Please come along and see us if you have a library bus that visits your village.

Fatal 4 Operations

Over the coming months there are a number of ‘Fatal 4’ operations planned for the Eastern Counties. These events are aimed at educating drivers caught committing the four main offenses that cause accidents. The offenses include speeding; driving whilst on a mobile phone; not wearing a seat belt; and drink driving.

I will let you know the results of the operations once they have taken place.

Spring is almost sprung!

I also wanted to take an opportunity to remind you all that any moment now we will all be opening the sheds after a long winter. If you are anything like me, the next stop will be off to the garden centre to buy new essential gardening tools. Please can I ask that you check the security of your sheds and check that the lock is fit for purpose? We spend £100s on good garden equipment, but then spend as little as possible keeping it safe.

Similarly as the weather turns better, we may choose to go out walking in our local beauty spots. Please do consider using the formal car parks as they afford you a higher level of safety for your cars and belongings than choosing the grass verges.

I will speak to you all in my next update, in the meantime – roll on the kinder weather
Inspector Lou Cordiner

Eastern Counties NPA Commander

Beware of the booze

This last week has been the ACPO alcohol awareness week where nationally each of the police forces concentrates on initiatives to tackle alcohol related crime and to raise awareness around the consequences of excessive drinking. Not only is there an implication around crime but also excessive drinking adds to health problems and is a ticking time bomb that may go off in years to come. When you are young you think of yourself as invincible and looking ahead to the effects in later life is not on people’s radars. The statistics are quite shocking with 50% of all violent crime being linked to alcohol; whilst not the sole cause it is very often a contributory factor. When I was a custody sergeant I remember on a regular basis detainees waking up and not being able to remember how they ended up on the receiving end of our hospitality. The most amusing story (although not at the time for the victims) involved a call from a family to report they’d found a drunken man asleep in their garage. Officers attended and moved him on to then receive a second call to say he had returned, had got into the house and had gone to sleep in one of their bedrooms. When police tried to help him out of the door he became violent and was arrested. The next morning it transpired he had got so drunk he had gone back to his old house rather than his current address leaving him very embarrassed Stories like this are funny to relate looking back but very often there are more serious consequences which play out on our televisions.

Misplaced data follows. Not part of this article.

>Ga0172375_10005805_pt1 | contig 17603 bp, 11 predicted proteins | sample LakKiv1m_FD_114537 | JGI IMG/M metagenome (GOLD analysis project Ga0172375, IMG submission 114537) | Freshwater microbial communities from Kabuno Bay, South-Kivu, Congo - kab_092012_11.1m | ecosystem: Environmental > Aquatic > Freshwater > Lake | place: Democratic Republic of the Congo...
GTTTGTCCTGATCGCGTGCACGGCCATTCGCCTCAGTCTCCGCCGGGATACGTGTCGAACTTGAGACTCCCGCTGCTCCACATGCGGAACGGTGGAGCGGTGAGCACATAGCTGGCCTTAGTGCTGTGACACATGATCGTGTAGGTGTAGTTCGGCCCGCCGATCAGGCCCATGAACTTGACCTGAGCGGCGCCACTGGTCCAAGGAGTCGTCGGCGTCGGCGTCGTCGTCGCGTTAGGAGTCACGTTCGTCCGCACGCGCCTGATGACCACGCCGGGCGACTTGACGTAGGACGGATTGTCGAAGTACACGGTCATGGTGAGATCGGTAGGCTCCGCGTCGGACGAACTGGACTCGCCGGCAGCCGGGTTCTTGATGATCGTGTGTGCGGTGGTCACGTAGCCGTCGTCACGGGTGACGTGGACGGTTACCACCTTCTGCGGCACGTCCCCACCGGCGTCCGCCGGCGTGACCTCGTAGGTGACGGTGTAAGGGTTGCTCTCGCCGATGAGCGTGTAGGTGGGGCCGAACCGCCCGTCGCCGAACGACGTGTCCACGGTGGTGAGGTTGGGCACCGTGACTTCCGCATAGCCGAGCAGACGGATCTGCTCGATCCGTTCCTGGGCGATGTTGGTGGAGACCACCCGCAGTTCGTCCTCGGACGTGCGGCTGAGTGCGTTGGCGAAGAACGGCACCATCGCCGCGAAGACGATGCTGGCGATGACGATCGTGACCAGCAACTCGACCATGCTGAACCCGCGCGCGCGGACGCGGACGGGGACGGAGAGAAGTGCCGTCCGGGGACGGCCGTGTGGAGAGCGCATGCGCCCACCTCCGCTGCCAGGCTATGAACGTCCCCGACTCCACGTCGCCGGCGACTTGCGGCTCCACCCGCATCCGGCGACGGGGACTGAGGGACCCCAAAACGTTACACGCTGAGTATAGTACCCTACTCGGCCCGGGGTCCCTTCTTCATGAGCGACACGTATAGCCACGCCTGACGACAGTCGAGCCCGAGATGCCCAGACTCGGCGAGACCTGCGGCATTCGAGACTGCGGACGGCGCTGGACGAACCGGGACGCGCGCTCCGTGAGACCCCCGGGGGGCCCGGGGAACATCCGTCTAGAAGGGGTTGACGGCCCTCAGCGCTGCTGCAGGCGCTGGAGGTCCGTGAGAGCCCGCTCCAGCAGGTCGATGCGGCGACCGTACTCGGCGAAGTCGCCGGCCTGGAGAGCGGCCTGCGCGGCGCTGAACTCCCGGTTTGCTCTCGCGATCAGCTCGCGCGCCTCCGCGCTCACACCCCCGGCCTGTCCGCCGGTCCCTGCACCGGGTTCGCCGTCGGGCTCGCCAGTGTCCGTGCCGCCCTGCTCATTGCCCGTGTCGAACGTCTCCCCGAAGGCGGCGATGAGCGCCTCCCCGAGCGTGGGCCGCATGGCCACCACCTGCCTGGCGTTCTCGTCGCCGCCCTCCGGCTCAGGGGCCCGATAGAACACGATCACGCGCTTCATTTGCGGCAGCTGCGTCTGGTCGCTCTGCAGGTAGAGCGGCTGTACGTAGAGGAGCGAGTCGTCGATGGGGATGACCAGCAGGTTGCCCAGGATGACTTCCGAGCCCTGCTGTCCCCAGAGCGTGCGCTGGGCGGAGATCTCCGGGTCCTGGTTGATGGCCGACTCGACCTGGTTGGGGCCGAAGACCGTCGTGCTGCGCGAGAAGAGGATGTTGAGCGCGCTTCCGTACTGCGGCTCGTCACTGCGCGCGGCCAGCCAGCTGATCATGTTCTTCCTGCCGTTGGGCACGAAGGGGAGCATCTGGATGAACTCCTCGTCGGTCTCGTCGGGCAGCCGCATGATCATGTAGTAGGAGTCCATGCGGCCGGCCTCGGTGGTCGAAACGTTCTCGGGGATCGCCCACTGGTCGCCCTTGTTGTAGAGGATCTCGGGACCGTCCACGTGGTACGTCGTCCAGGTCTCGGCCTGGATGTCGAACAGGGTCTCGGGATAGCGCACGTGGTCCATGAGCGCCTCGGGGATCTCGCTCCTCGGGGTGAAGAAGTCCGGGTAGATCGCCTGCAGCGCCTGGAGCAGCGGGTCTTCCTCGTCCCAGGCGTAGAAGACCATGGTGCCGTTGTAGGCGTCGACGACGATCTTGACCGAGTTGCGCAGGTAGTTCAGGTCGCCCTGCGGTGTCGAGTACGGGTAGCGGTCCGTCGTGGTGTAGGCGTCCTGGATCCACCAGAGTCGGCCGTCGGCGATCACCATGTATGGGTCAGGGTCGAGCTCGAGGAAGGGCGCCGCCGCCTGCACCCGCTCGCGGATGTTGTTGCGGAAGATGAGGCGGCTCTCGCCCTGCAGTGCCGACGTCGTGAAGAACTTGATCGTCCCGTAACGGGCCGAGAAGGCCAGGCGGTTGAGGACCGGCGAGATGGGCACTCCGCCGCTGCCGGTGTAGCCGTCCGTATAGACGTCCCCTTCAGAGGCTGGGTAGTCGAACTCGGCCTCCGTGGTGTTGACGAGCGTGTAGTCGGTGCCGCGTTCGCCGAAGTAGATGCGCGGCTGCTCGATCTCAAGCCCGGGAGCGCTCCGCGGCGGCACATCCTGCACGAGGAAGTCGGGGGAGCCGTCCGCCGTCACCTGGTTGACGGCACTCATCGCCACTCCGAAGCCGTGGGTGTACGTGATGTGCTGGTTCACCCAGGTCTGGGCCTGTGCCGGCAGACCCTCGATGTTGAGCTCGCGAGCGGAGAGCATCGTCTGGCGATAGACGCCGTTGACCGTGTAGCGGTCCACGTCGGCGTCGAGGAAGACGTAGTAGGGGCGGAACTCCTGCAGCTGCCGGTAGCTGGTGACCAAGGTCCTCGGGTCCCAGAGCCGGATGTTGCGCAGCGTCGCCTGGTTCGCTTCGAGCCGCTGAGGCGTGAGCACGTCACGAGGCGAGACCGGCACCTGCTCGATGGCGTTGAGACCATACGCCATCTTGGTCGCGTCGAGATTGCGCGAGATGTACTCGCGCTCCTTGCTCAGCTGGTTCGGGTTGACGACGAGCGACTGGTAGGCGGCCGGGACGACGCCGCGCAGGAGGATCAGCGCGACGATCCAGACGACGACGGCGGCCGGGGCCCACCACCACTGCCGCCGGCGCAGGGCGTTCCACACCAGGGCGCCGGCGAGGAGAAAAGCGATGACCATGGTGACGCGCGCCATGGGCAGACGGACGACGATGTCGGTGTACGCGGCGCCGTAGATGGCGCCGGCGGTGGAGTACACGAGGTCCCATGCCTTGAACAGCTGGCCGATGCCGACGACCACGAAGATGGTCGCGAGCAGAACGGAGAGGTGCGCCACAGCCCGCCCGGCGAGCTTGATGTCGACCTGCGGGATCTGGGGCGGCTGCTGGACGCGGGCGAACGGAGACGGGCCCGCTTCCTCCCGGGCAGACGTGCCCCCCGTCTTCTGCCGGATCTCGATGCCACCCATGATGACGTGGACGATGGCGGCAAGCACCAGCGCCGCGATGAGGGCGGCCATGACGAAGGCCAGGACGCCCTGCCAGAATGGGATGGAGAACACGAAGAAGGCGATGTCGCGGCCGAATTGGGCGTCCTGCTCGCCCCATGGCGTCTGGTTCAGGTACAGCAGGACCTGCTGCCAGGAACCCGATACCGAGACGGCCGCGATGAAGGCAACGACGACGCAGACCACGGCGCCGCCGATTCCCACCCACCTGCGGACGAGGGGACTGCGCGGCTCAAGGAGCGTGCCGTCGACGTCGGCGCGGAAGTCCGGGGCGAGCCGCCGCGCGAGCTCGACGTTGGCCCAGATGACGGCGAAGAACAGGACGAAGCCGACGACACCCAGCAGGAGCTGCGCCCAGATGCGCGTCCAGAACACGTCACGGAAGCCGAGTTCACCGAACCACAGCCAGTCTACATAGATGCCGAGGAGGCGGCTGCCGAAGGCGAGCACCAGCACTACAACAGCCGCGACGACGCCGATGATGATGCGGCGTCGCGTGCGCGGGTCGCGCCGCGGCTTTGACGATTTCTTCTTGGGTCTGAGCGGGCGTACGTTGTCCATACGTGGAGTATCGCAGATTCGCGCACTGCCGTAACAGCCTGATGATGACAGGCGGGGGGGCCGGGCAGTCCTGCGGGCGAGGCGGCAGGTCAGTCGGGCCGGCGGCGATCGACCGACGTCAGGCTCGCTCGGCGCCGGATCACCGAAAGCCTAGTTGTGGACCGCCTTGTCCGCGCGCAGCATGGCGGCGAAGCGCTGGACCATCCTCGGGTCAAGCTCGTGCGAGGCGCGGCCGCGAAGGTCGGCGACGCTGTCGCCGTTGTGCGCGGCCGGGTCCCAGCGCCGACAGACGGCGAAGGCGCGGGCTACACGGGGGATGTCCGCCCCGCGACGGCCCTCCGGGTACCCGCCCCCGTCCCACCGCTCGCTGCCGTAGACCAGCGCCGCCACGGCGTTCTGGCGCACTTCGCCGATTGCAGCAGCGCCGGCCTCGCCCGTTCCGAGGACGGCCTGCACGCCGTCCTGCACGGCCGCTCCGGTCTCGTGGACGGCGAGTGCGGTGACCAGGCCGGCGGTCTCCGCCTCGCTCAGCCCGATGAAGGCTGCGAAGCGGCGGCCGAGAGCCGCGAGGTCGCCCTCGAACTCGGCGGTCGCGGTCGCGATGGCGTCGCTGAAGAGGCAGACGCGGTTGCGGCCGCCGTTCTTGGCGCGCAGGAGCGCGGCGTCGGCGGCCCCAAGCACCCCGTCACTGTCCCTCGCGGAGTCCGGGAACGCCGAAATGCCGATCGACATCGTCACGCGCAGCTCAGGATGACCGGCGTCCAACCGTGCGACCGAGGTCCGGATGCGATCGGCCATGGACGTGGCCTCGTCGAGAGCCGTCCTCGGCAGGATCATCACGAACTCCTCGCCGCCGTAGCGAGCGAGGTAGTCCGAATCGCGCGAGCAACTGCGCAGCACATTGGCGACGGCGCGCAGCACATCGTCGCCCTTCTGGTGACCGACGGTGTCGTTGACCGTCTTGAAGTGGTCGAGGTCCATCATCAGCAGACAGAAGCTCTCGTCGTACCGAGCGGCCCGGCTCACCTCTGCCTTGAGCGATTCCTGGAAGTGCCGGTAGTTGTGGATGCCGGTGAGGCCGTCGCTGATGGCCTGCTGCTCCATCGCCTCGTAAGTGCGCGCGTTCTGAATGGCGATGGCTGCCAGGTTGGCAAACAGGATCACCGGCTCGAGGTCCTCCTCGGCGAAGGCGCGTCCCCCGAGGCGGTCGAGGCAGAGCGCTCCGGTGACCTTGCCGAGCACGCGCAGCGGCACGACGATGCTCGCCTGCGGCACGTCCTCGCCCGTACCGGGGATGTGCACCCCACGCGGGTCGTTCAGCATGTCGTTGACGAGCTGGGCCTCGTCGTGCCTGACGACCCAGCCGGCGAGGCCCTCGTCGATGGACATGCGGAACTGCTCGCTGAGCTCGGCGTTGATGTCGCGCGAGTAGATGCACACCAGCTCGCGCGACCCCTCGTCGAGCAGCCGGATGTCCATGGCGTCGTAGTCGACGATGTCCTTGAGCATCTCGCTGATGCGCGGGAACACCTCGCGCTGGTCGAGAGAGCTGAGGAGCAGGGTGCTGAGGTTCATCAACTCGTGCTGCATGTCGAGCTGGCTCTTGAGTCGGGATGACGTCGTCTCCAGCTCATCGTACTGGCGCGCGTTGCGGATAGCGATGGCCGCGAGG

This week my staff have been into schools speaking to young people about the dangers of alcohol misuse. On Monday night staff conducted a test purchase operation targeting supermarkets and it was pleasing to see them all pass. The last 2 operations targeted smaller off licensed premises and also pubs and again we had no fails. This is the first time we have seen this across the board which is very encouraging and these operations will continue. I noted a comment on our Facebook page asking us why we are not concentrating on catching real criminals. I do understand this comment especially if you have had your house burgled but these operations to prevent crime are important as we have to respond to assaults and antisocial behaviour so if we can reduce the numbers of these and the damage done to victims who are assaulted both domestically and whilst out for a night then it will free us up to spend more time on other things.

Other activities will be using the alcoblow which is like a wand that indicates if what appears like a can of coke contains any additional ingredients to tackle youth drinking on parks as well as confiscating alcohol. Breathalysers are being trialled at some of the pubs to try to discourage pre-loading and to support the door staff in some of their discussions with customers. If this is successful then I would like to see the scheme broadened. The strength of Melton is that we enjoy a close relationship with Pubwatch who are all committed to making Melton a good night out.